Gay, Lilian

Gay, Lilian               1915 November 19th

Fatal Flannelette – Girl in Flames at Local Hotel

Another mishap with a fatal ending, attributed to the inflammability of flannelette, was inquired into at an inquest at the Infirmary on Tuesday evening, when the City Coroner (Mr S Buchanan Smith) and a jury, of which Mr C H Pike was foreman, investigated the circumstances which led up to the death of Miss Lilian Gay, a housemaid and waitress at the Red Lion Hotel.

Thomas Stanley, of Southampton, stated that his step-daughter, Lilian Gay, was 18 years of age, and left Southampton on October 18th to go into service at the Red Lion Hotel. She had always enjoyed splendid health.

Edith Mary Jewell, bookkeeper at the Red Lion Hotel, stated that on the previous Thursday she was sitting in the private office sewing, by a gas fire, when Lilian Gay came in to lay the table for lunch. The table was in the centre of the room, but Miss Gay went to a cupboard next to the stove to get some mats, and turning sharply, her dress caught fire from the gas stove. The girl, who was wearing a flannelette petticoat, ran out of the room, and witness shouted to her that she was on fire. Witness followed her and caught her up by the kitchen door but she wrenched herself away and went to the scullery. Mr Thomas, the proprietor of the hotel and some members of the staff hearing screams came to the scullery and wrapped a rug round her. The flames were put out in a few seconds. Witness at once telephoned to Dr Luckham who came at once and attended to the girl and ordered her removal to the Infirmary.

The Coroner : Was there any guard on the gas stove? No.

Have you ever seen a guard in existence? Yes, there is one there now.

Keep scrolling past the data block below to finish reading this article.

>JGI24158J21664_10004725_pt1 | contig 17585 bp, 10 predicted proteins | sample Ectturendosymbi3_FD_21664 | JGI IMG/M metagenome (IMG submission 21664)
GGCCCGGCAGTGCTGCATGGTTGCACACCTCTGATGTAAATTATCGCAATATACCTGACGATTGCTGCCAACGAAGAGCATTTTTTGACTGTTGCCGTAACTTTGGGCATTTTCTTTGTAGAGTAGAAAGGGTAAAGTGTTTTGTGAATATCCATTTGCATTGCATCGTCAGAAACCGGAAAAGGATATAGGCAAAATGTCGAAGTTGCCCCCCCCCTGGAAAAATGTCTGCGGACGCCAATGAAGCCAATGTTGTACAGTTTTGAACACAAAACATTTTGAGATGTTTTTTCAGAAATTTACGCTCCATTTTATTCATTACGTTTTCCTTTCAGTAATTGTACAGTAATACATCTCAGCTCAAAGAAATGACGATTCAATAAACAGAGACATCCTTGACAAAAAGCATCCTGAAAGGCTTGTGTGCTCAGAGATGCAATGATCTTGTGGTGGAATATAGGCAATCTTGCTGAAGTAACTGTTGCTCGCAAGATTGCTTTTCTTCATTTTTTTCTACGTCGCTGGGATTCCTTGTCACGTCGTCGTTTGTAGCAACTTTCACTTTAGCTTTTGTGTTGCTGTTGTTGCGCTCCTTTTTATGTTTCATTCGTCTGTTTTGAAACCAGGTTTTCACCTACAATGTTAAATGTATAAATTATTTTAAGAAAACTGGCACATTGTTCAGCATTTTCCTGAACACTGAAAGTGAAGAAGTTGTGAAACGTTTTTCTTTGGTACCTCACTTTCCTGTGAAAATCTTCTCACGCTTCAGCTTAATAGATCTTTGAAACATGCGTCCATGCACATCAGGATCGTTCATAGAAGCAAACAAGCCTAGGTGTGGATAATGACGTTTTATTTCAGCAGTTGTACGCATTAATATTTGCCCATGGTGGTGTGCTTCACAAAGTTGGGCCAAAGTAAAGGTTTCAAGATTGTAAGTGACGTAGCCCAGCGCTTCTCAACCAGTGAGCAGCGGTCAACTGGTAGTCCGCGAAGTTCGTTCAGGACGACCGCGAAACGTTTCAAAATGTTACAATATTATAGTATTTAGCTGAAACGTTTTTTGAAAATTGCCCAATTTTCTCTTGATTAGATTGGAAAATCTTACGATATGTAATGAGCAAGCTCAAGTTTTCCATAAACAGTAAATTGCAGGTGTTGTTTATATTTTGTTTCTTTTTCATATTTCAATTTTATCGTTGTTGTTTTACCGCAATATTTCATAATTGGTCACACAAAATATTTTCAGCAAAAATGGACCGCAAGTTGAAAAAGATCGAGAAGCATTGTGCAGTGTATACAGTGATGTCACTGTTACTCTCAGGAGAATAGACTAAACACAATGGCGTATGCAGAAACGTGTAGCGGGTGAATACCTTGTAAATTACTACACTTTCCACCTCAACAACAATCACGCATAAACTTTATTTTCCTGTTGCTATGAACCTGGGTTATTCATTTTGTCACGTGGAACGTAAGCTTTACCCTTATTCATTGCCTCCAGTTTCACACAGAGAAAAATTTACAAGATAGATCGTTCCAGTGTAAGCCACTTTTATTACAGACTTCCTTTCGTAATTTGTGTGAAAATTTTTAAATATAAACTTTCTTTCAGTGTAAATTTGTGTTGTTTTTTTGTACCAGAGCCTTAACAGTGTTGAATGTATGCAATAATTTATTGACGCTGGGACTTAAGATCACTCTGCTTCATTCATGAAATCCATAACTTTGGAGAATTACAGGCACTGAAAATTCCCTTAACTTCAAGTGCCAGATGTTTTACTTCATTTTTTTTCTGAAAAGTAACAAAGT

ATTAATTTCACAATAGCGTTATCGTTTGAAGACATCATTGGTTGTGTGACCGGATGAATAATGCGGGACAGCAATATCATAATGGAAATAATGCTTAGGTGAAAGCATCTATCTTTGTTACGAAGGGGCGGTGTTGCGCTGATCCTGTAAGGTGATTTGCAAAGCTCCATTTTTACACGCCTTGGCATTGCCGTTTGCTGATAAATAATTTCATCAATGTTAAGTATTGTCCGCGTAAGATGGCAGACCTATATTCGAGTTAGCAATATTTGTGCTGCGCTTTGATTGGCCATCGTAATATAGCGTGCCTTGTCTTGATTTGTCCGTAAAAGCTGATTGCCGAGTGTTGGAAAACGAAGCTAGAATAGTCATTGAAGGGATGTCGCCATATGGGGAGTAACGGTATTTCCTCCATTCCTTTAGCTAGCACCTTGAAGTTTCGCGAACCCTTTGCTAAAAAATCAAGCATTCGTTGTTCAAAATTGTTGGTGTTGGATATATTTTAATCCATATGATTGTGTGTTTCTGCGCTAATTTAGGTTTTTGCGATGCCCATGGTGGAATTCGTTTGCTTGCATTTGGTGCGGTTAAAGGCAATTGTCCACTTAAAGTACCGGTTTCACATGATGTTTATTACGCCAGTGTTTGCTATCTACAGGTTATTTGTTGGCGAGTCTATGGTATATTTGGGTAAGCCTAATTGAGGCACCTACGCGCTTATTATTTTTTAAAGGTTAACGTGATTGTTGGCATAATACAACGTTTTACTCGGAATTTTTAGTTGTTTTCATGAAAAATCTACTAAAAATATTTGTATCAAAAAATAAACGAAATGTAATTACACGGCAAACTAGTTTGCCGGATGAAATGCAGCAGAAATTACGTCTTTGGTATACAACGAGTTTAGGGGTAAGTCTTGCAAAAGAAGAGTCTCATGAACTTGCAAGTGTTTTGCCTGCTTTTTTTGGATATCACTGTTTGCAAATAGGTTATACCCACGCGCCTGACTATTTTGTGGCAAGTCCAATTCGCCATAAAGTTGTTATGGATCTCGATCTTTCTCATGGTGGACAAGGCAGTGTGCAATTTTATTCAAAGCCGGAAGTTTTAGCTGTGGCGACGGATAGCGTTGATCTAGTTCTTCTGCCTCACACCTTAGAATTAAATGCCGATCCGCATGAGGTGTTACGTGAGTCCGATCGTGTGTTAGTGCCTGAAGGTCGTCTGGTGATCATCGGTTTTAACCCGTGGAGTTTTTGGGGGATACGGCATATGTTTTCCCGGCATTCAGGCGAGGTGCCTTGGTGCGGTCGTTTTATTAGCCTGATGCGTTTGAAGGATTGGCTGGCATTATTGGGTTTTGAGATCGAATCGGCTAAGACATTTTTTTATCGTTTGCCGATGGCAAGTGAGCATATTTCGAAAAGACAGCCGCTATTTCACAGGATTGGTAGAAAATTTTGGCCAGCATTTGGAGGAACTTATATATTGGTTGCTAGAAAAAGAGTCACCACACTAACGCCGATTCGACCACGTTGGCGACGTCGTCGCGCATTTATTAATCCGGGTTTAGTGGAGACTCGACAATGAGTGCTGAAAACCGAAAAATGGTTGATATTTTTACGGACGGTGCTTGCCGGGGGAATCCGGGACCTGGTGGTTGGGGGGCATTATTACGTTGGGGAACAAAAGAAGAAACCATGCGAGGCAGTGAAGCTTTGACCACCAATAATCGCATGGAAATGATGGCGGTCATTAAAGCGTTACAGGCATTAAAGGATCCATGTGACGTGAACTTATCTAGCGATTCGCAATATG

Have you ever seen a guard on the stove before? No.

Replying to the foreman the witness said she did not think Miss Gay ran out of the office to the kitchen because of the pain of burning but because she was frightened.

Charles Thomas, proprietor of the Red Lion Hotel, stated that he was in the bar when he heard loud screams, which appeared to be coming from the kitchen. He ran to the kitchen and saw Miss Gay in flames ; and picking up a mat, with the assistance of others, he put the girl on the ground and extinguished the flames. The doctor came and ordered her removal to the Infirmary, and witness took her and the doctor to the Infirmary in his car.

Replying to a juror, Mr Thomas said the stove as a small one – about a foot or fourteen inches wide.

The Assistant House Surgeon stated that when the girl was brought in between two and three o’clock she was suffering from burns on the legs and lower part of the body. She was in great pain and was suffering very badly from shock. On Monday morning she was much better, and on Monday night when he saw her she was sleeping quietly, but he was informed by the nurse that her pulse was subnormal and that she was delirious during the evening. She died at about half-past two on Tuesday morning, from collapse due to shock caused by the accident.

The Coroner, in addressing the jury, said there was no doubt that the accident was due to the girl wearing flannelette. If people would only give up wearing flannelette he did not think there would be half the deaths there were from burning ; it flared up in no time.

A juror remarked that he thought the proprietor should be asked to put a guard on the stove.

PS Cutler explained that the table was quite a good distance from the stove, and that it was in going to the cupboard that the girl got close to the stove.

The jury returned a verdict of accidental death, several jurors expressing the opinion that the stove should be guarded.


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